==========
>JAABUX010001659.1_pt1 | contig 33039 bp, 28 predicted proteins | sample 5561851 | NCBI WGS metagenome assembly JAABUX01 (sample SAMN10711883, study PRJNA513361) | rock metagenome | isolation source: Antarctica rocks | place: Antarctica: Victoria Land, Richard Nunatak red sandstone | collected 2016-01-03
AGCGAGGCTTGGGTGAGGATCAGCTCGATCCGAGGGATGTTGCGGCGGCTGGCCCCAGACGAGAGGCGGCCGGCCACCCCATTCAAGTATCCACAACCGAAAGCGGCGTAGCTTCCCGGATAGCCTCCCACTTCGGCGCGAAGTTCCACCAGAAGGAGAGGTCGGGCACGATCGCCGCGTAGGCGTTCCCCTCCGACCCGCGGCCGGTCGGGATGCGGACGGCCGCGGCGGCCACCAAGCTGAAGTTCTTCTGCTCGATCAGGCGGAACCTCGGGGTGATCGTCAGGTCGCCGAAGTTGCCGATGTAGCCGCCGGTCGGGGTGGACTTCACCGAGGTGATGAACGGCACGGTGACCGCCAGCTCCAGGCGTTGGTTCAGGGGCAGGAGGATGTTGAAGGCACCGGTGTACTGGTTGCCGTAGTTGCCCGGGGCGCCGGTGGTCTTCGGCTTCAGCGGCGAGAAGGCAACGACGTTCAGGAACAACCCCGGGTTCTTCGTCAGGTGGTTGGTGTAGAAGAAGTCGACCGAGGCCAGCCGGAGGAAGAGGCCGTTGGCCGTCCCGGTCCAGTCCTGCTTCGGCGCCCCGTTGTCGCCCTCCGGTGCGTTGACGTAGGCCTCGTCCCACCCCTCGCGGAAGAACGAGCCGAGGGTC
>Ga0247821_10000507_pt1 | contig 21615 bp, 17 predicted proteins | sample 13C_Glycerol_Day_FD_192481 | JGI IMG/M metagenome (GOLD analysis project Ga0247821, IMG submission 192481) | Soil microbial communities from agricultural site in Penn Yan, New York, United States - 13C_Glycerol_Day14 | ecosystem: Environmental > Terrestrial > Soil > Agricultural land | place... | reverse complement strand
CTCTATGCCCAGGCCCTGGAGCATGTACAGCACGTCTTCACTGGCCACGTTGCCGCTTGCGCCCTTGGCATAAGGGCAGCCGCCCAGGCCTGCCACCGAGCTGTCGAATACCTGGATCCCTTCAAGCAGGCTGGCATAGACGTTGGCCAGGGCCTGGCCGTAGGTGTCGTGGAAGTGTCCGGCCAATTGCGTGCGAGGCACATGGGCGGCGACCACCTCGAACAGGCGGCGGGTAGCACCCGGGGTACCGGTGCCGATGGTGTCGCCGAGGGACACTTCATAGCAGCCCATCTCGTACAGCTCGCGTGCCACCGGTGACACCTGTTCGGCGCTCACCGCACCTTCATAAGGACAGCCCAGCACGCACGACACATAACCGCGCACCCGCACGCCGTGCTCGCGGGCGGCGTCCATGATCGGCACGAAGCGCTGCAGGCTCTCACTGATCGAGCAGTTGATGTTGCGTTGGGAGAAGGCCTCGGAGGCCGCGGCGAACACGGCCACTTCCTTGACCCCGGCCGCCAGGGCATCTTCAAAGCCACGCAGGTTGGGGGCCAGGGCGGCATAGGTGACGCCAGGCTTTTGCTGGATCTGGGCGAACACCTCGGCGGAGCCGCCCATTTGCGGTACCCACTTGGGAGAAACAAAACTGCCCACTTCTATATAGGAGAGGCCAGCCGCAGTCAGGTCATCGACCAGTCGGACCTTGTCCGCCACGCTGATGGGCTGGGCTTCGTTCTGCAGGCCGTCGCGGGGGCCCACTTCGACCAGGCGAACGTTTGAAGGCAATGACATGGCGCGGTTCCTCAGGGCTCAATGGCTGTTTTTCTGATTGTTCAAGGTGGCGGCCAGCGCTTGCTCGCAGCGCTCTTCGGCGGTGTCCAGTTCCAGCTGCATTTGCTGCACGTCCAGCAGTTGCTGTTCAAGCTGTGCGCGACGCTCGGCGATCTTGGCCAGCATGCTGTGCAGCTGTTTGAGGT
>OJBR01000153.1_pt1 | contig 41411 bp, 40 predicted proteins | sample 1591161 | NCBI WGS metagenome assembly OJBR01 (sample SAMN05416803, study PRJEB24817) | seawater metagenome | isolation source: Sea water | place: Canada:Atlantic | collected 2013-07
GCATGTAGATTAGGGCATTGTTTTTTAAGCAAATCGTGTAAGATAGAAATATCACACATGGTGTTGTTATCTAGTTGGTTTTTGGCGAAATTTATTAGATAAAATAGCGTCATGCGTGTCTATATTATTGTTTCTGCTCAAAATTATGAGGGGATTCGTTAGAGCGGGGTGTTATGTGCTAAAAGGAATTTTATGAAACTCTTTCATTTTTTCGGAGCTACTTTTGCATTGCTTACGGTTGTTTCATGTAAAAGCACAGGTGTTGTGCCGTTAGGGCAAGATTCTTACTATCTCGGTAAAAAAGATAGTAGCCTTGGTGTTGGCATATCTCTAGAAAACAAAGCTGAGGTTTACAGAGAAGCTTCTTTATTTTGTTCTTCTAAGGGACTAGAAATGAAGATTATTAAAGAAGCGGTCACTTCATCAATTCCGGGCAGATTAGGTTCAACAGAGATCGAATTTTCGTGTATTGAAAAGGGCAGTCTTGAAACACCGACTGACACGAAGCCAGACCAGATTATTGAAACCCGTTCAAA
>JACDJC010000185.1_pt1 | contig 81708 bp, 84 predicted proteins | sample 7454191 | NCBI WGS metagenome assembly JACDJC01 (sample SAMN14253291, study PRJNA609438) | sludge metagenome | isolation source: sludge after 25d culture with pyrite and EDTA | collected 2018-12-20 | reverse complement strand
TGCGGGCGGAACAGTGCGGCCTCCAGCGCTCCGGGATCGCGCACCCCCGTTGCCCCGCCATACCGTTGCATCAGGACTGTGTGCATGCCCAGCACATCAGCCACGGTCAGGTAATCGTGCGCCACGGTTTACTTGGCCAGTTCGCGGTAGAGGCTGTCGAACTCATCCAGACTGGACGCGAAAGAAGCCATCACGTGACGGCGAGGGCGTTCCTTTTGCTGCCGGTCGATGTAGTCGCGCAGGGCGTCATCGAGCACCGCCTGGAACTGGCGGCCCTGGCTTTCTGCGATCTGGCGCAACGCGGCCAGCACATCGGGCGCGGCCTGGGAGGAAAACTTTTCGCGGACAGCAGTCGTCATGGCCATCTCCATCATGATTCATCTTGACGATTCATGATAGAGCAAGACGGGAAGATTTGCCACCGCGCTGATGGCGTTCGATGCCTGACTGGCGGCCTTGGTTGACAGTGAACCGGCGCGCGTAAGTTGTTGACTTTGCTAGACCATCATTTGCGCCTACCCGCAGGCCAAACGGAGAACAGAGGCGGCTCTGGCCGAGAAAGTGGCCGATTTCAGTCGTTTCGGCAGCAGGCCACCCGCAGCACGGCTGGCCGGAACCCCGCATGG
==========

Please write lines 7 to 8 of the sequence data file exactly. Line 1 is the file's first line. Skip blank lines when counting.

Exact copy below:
>JACDJC010000185.1_pt1 | contig 81708 bp, 84 predicted proteins | sample 7454191 | NCBI WGS metagenome assembly JACDJC01 (sample SAMN14253291, study PRJNA609438) | sludge metagenome | isolation source: sludge after 25d culture with pyrite and EDTA | collected 2018-12-20 | reverse complement strand
TGCGGGCGGAACAGTGCGGCCTCCAGCGCTCCGGGATCGCGCACCCCCGTTGCCCCGCCATACCGTTGCATCAGGACTGTGTGCATGCCCAGCACATCAGCCACGGTCAGGTAATCGTGCGCCACGGTTTACTTGGCCAGTTCGCGGTAGAGGCTGTCGAACTCATCCAGACTGGACGCGAAAGAAGCCATCACGTGACGGCGAGGGCGTTCCTTTTGCTGCCGGTCGATGTAGTCGCGCAGGGCGTCATCGAGCACCGCCTGGAACTGGCGGCCCTGGCTTTCTGCGATCTGGCGCAACGCGGCCAGCACATCGGGCGCGGCCTGGGAGGAAAACTTTTCGCGGACAGCAGTCGTCATGGCCATCTCCATCATGATTCATCTTGACGATTCATGATAGAGCAAGACGGGAAGATTTGCCACCGCGCTGATGGCGTTCGATGCCTGACTGGCGGCCTTGGTTGACAGTGAACCGGCGCGCGTAAGTTGTTGACTTTGCTAGACCATCATTTGCGCCTACCCGCAGGCCAAACGGAGAACAGAGGCGGCTCTGGCCGAGAAAGTGGCCGATTTCAGTCGTTTCGGCAGCAGGCCACCCGCAGCACGGCTGGCCGGAACCCCGCATGG